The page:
This high-speed line (HSL) to Banja Luka, would diverge from the proposed middle Sava high-speed line, about 120 km from Zagreb. It would follow the main road E661, which has a similar function in connecting the two cities. A parallel motorway is under construction.
There never was a rail line across the Sava river to Banja Luka. A line was already planned in the first Yugoslavia, before the Second World War. (The existing rail route from Zagreb is via Sisak, Kostajnica, and Prijedor).
Following the wars of the 1990’s, the Sava is now the border between Croatia and the Republika Srpska. (After Croatia’s accession to the EU, it will become the EU external border). With a population of about 225 000, Banja Luka is the largest city in the Republika Srpska, and now its official capital. As usual at this blog, the infrastructure proposal ignores the borders (and the political climate).
The proposed HSL is about 60 km long: it crosses the floodplain of the Sava, and the Lijevče plain, east of the Kozara hills. The last 15 km, from Laktaši to Banja Luka, are in the valley of the Vrbas. The valley is wide enough, but it is built up, constraining the alignment.
The line would begin at a junction near Okučani: the exact location depends on the pattern of services. The new line is mainly for high-speed trains from Zagreb, but it must also allow travel to intermediate stations on the Zagreb line, and eastward toward Vinkovci and Belgrade. The high-speed trains would not stop on the new line: the others would serve Gradiška on the Sava, and possibly Laktaši.
With a junction east of Okučani, high-speed trains could join the Sava high-speed line, and inter-regional trains would join the main line, stopping next at Kutina, 79 km from Zagreb. For passengers traveling east, that means a long journey back along the line.
A better option is a shuttle service from Banja Luka to Nova Gradiška (population 16 000, 140 km from Zagreb). This is a suitable transfer station, for inter-regional and regional trains, on the upgraded Sava main line. With this option, the new line from Banja Luka would fork north of the Sava, with junctions east and west of Okučani.
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From the junction, the new line would roughly parallel the main road, for 15 km to the Sava. The existing road bridge crosses directly into the centre of Gradiška, formerly Bosanska Gradiška. The town has a population of about 18 000, the municipality 60 000.
The new line could pass the western edge of the town, although that will still require some demolition. (The new motorway will pass further west). A more radical option is to relocate the existing road bridge, and use the alignment for the rail line. The station would be on a viaduct in the centre of town, which is probably no more disruptive than the present main road. The line could also be in immersed tube tunnel, parallel to the road, with a station further away from the river. Both options require demolition at the edge of the centre. Speed through the town would also be limited.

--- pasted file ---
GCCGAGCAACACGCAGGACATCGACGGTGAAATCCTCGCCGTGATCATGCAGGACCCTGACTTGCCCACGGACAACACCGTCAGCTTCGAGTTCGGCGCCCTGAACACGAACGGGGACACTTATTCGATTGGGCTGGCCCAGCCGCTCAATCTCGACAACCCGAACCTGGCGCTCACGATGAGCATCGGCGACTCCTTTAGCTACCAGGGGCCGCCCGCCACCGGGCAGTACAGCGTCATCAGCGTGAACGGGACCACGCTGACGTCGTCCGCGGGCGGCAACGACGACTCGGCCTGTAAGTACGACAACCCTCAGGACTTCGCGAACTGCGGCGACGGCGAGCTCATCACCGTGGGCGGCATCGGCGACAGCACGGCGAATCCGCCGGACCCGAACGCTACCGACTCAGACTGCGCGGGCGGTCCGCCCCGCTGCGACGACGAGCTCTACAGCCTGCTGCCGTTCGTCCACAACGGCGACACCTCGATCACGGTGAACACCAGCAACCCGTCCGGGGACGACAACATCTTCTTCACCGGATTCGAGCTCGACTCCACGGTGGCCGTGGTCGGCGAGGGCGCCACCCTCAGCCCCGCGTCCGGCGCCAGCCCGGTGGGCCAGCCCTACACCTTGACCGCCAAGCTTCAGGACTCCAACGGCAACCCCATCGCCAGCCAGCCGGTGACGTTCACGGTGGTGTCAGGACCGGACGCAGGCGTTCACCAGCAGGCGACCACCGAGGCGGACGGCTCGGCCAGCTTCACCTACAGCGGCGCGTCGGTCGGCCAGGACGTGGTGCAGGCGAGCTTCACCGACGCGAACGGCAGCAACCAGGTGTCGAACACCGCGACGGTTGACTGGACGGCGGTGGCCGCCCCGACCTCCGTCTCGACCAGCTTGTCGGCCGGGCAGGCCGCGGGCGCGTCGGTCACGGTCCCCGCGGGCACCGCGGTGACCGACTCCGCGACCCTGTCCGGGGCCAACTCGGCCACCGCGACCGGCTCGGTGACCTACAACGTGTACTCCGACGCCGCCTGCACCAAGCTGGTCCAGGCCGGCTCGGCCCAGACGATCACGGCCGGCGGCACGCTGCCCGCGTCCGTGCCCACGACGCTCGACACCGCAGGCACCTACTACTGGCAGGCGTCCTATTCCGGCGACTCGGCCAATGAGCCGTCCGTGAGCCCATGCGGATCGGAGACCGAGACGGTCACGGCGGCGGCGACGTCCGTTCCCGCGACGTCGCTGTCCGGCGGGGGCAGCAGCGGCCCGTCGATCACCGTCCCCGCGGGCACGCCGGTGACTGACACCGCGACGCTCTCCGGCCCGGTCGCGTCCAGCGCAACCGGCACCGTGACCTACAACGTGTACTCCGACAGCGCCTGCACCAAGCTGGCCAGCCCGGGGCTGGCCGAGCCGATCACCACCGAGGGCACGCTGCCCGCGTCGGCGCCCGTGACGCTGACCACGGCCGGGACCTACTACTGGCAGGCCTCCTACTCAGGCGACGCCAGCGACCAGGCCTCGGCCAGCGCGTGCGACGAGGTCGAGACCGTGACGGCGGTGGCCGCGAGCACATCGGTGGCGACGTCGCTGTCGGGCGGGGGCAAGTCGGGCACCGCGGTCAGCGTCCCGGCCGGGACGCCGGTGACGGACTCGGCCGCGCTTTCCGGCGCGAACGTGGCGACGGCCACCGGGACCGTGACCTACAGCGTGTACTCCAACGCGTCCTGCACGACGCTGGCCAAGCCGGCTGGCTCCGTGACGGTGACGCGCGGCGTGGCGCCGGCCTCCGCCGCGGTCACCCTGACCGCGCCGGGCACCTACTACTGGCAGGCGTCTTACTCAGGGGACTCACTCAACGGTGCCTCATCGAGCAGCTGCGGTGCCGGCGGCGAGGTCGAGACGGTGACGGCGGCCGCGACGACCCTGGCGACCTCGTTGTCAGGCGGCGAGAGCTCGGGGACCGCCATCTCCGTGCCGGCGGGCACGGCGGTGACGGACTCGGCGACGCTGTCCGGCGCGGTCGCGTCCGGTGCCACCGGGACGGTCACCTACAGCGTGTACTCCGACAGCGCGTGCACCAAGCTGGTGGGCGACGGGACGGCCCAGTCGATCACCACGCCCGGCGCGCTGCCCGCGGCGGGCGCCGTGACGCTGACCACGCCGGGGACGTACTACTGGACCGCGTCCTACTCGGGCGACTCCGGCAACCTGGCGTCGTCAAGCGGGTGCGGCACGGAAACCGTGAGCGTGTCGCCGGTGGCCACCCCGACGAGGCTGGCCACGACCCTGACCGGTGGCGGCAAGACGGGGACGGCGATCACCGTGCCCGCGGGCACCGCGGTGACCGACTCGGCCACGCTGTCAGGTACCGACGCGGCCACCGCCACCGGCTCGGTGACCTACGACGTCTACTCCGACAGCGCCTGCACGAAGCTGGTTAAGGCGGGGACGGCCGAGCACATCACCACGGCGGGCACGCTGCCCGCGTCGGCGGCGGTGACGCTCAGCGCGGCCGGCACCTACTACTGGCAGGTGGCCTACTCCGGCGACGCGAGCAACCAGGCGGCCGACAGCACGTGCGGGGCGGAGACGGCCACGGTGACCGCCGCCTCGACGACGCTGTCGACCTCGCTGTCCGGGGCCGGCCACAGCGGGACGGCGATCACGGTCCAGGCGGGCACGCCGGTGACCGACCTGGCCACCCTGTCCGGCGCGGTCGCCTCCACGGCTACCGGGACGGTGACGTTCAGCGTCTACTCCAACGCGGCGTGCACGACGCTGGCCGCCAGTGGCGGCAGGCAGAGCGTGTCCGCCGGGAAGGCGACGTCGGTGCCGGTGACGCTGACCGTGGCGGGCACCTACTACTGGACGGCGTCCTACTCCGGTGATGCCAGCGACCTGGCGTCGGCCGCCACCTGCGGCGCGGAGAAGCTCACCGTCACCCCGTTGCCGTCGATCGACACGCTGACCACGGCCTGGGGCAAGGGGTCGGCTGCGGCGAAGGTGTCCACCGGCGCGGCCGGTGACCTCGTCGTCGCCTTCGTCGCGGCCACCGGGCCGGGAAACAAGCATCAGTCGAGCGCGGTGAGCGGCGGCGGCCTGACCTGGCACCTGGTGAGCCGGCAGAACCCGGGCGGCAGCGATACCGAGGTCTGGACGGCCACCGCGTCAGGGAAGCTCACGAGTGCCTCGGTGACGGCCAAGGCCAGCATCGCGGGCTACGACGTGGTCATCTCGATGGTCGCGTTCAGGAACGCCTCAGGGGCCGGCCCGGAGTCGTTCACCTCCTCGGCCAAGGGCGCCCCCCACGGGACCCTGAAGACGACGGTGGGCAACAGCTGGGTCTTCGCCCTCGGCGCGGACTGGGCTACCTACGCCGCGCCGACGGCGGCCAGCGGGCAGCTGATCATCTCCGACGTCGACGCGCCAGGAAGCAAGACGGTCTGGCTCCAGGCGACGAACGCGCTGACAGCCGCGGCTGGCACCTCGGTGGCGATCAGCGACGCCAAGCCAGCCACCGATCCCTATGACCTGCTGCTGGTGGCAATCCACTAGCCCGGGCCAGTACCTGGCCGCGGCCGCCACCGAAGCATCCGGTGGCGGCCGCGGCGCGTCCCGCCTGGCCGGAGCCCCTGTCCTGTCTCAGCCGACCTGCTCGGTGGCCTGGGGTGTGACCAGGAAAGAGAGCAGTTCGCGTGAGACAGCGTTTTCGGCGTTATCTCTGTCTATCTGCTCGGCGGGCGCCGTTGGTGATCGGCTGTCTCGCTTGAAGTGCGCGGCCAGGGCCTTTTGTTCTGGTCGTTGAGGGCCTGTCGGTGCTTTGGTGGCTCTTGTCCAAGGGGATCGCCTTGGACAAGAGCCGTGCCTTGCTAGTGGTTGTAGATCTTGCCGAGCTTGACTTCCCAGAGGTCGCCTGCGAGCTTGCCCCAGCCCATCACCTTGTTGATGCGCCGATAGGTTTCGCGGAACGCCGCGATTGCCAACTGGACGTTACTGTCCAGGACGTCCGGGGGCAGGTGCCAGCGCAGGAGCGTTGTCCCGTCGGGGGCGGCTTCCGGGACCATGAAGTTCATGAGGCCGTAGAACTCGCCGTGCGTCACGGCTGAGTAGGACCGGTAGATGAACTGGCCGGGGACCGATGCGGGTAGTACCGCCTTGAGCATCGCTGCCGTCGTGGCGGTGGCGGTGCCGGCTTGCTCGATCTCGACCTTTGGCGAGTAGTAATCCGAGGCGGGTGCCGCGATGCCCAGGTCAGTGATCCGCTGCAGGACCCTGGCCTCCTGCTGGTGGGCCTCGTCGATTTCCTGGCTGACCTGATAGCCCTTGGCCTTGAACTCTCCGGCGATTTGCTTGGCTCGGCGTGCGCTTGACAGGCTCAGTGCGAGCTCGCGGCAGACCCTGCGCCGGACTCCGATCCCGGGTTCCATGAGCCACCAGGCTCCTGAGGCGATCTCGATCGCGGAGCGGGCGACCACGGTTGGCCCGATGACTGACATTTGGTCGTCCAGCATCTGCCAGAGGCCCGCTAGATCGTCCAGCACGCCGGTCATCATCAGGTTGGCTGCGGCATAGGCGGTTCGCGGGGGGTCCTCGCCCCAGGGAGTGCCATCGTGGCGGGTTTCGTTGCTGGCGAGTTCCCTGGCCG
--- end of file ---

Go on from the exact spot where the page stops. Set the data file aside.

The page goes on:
Click to enlarge: tunnel in blue, central viaduct aligned with existing road bridge in red, western alignment in yellow…
South of Gradiška, the new line would again parallel the existing main road, south though the plain. (The new motorway will run at the foot of the hills). This section is 25 km long, slowly climbing from 90m to 120m elevation. At Laktaši, the line reaches the edge of the Banja Luka agglomeration. The new line must pass east or west of Laktaši, to avoid built-up areas, and a bend in the river.
The eastern alignment would cross the Vrbas, and run through the agricultural land on the east bank. It would then cross the river again, to rejoin the straight section of the motorway in Trn. Alternatively, the line can run west of Laktaši, generally following the motorway. That requires several tunnels, under the the edge of Laktaši, and bypassing the river bend. Both variants would be about 15 km long, and both can include a station at Laktaši.
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The new line would then run alongside the motorway in Trn, past the Zaluzani aerodrome. It would then join the existing rail line from Prijedor. From there, it is 5 km to Banja Luka station: this section must be upgraded.
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The station is about 2 km from the centre. Services on the line from Prijedor would be restructured, forming an east-west route through Banja Luka, to Doboj and Tuzla. At present, the main Zagreb – Sarajevo route (two trains per day) is via Banja Luka and Doboj, but a new cutoff line via Derventa would be better: more on that later.
The proposed line is not intended as an urban rail line in Banja Luka itself: a tram system would be more appropriate. A tram line along the main road could connect to the new line, at the Laktaši station.
The proposed Sava HSL would be built for a line speed of 300 km/h. Non-stop trains from Zagreb should be able to reach Banja Luka in one hour. The shuttle service to Nova Gradiška should take about 30 minutes, even with two stops.